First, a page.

New York Judge Gets Tired of Hearing ‘How Important It Is to the World to Have Woodstock 50’

No permits.  No production company to produce Woodstock 50.  No funding to secure more artists or the necessary permits.  What does Michael Lang really expect?

Last week, in a desperate move, beleaguered Woodstock 50 co-founder Michael Lang filed a lawsuit against media and digital marketing giant, Dentsu Aegis and its music festival production arm, Amplifi Live.

Filed by former Donald Trump attorney Marc Kasowitz, the lawsuit blamed Dentsu for ‘illegally’ pulling its $17.8 million investment, thus leading to Woodstock 50’s (inevitable) cancelation (or near-cancelation).

With the filing, Lang had hoped to obtain a last-minute injunction, forcing Dentsu to return the money to hold the failed event.

There was just one problem.  A federal judge didn’t exactly see eye-to-eye with Lang and Kasowitz’s initial arguments.

On the hearing’s first day, New York Supreme Court judge, Justice Barry R. Ostrager, ordered Lang and his attorney to stop testifying about the ‘need’ to hold Woodstock 50.

Justice Ostrager told Lang and Kasowitz,

I don’t want to hear any testimony about how important it is to the world to have Woodstock 50.  This is a contractual dispute.

As expected, Dentsu Aegis fired back, labeling Lang as belligerent and incompetent.

In a legal rebuttal, the media and marketing giant wrote,

Woodstock 50 LLC’s and Michael Lang’s misrepresentations, incompetence, and contractual breaches have made it impossible to produce a high-quality event that is safe and secure for concertgoers, artists, and staff.

Citing the event’s lack of funding, and thus, Lang’s inability to hold Woodstock 50, Dentsu Aegis wrote,

The production company has quit, no permits have been issued, necessary roadwork has not begun, and there’s no prospect for sufficient financing.  As much as the parties might wish it otherwise, the festival contemplated by their agreement cannot happen, and allowing it to go forward would only put the public at risk.

Now, in even more bad news for Lang and Kasowitz, the judge has made an unexpected move.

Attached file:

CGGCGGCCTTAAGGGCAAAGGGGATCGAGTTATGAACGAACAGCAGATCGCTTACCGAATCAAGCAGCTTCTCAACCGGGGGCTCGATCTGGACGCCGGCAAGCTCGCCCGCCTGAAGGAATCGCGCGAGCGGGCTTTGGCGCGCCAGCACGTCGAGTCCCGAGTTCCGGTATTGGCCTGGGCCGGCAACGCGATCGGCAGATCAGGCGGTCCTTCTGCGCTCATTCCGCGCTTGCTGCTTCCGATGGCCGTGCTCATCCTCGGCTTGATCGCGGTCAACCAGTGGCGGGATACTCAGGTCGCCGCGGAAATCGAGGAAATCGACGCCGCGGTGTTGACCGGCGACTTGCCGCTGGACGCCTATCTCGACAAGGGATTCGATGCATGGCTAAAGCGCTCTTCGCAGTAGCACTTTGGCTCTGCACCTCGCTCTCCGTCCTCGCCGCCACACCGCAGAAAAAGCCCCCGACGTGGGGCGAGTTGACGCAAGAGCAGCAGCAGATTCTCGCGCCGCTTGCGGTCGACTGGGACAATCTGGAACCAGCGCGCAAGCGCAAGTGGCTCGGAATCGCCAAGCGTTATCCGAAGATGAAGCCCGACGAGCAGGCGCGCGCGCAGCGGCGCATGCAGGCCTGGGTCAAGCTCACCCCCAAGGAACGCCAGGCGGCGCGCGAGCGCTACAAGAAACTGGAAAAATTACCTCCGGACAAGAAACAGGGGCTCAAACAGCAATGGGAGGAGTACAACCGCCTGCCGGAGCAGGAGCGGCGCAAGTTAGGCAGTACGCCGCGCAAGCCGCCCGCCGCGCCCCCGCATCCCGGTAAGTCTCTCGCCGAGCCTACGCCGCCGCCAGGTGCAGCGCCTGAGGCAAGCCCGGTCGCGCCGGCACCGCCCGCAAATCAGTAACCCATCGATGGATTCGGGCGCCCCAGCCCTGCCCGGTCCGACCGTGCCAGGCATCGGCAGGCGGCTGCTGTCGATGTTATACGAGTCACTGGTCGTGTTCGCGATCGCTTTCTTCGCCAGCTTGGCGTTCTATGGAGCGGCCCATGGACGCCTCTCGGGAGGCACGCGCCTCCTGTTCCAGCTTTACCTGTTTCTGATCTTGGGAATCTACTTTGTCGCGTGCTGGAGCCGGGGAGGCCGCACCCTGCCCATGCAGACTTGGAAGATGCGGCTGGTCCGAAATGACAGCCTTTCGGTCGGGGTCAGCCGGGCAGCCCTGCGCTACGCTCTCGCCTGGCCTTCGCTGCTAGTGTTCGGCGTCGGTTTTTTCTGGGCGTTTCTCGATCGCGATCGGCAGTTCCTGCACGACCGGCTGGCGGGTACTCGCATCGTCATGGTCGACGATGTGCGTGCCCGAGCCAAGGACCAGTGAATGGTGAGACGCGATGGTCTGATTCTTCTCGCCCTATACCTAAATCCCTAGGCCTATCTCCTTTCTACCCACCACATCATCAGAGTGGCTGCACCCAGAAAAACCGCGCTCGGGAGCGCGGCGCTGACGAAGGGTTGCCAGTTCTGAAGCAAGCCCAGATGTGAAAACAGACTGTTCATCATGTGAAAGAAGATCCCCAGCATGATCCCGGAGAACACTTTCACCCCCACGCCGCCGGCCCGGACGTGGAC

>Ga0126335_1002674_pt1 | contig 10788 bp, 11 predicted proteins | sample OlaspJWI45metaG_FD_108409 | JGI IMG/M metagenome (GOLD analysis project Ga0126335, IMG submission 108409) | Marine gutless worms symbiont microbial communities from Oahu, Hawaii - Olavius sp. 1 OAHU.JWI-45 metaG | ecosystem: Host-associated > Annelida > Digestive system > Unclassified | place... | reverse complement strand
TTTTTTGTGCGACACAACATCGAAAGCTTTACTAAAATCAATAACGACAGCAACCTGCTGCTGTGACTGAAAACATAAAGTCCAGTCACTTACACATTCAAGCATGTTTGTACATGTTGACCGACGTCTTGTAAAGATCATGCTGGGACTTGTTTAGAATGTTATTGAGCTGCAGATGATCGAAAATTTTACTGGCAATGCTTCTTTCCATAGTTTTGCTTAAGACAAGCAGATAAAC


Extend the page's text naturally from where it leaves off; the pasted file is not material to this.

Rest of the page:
Don’t expect this case to ‘save’ Woodstock 50.

Yesterday afternoon, Justice Ostrager abruptly adjourned the case.

He told both sides he would issue a ruling within 24 to 36 hours.

As Billboard explained, Dentsu Aegis attorney Marc Greenwald portrayed the event as a catastrophic failure.  Calling in two witnesses, he showed that Lang and his festival team had lacked infrastructure, permits, and basic safety measures to hold the 150,000+ person event.  This ultimately led to a violation of Lang’s contract with Amplifi Live.

Much to Lang’s chagrin, one of the witnesses, Peter Office, MKTG’s Chief Operating Officer, unexpectedly shared details of a conversation between the co-founder and Woodstock 50 partner, Susan Cronin.

There was one conversation early on where Michael Lang requested that Danny Wimmer [talent buyer for the festival] be used as a concessionaire, and Susan Cronin and I said that was not a smart idea.

“There were conversations held where Susan Cronin was not complimentary to Michael, and wished he was not part of the program.  She thought he was interfering in multiple things related to the program.

Following Justice Ostrager’s rebuke, reminding Lang and his attorney the case remained a contractual dispute, Kasowitz changed his strategy.  He now aimed to show Dentsu Aegis didn’t have the right to cancel the contract.

Questioning DJ Martin, Dentsu Aegis’ Chief Commercial Officer, Kasowitz asked,

Why did Dentsu and Amplifi choose to exercise the control option, rather than terminate the agreement, which they had the right to do, assuming there were breaches, which you claim there are?

Martin explained that Dentsu’s legal counsel had pressed executives to cancel the event to minimize Woodstock 50’s cost.

If we took control, it was the best path to protect and minimize our losses.  We wanted to make sure no further damage could be done to Woodstock, our partners, and our audience.

Confident about his client’s case, Kasowitz told reporters,

I think our case turns on the contract, clear as day.